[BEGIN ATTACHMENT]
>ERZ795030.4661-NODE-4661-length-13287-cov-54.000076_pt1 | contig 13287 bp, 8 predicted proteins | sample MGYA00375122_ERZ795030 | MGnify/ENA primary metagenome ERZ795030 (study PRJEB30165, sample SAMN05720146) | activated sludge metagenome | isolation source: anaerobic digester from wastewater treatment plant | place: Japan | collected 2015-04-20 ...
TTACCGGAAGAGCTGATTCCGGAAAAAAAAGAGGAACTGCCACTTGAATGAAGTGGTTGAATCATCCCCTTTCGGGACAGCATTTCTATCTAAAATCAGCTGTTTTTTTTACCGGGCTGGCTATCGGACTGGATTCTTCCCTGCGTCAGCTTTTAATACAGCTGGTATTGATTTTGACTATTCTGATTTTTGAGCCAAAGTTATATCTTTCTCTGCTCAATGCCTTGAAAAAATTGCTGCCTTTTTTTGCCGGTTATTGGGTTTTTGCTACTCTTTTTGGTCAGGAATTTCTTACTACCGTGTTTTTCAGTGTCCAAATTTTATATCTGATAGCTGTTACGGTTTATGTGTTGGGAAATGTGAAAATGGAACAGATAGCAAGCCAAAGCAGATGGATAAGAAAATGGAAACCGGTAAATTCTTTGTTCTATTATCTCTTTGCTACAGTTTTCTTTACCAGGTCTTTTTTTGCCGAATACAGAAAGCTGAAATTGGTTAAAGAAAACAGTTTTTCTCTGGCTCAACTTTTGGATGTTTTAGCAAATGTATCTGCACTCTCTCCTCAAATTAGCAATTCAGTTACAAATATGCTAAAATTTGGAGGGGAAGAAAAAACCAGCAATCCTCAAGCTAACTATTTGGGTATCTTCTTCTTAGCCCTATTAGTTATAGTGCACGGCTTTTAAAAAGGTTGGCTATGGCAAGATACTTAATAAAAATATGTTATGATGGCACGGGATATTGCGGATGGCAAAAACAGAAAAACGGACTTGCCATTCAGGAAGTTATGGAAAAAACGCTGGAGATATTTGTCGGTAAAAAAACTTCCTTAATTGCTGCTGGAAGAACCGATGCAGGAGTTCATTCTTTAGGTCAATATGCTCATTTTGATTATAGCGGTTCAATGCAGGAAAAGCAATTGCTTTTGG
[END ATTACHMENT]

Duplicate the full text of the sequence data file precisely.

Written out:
>ERZ795030.4661-NODE-4661-length-13287-cov-54.000076_pt1 | contig 13287 bp, 8 predicted proteins | sample MGYA00375122_ERZ795030 | MGnify/ENA primary metagenome ERZ795030 (study PRJEB30165, sample SAMN05720146) | activated sludge metagenome | isolation source: anaerobic digester from wastewater treatment plant | place: Japan | collected 2015-04-20 ...
TTACCGGAAGAGCTGATTCCGGAAAAAAAAGAGGAACTGCCACTTGAATGAAGTGGTTGAATCATCCCCTTTCGGGACAGCATTTCTATCTAAAATCAGCTGTTTTTTTTACCGGGCTGGCTATCGGACTGGATTCTTCCCTGCGTCAGCTTTTAATACAGCTGGTATTGATTTTGACTATTCTGATTTTTGAGCCAAAGTTATATCTTTCTCTGCTCAATGCCTTGAAAAAATTGCTGCCTTTTTTTGCCGGTTATTGGGTTTTTGCTACTCTTTTTGGTCAGGAATTTCTTACTACCGTGTTTTTCAGTGTCCAAATTTTATATCTGATAGCTGTTACGGTTTATGTGTTGGGAAATGTGAAAATGGAACAGATAGCAAGCCAAAGCAGATGGATAAGAAAATGGAAACCGGTAAATTCTTTGTTCTATTATCTCTTTGCTACAGTTTTCTTTACCAGGTCTTTTTTTGCCGAATACAGAAAGCTGAAATTGGTTAAAGAAAACAGTTTTTCTCTGGCTCAACTTTTGGATGTTTTAGCAAATGTATCTGCACTCTCTCCTCAAATTAGCAATTCAGTTACAAATATGCTAAAATTTGGAGGGGAAGAAAAAACCAGCAATCCTCAAGCTAACTATTTGGGTATCTTCTTCTTAGCCCTATTAGTTATAGTGCACGGCTTTTAAAAAGGTTGGCTATGGCAAGATACTTAATAAAAATATGTTATGATGGCACGGGATATTGCGGATGGCAAAAACAGAAAAACGGACTTGCCATTCAGGAAGTTATGGAAAAAACGCTGGAGATATTTGTCGGTAAAAAAACTTCCTTAATTGCTGCTGGAAGAACCGATGCAGGAGTTCATTCTTTAGGTCAATATGCTCATTTTGATTATAGCGGTTCAATGCAGGAAAAGCAATTGCTTTTGG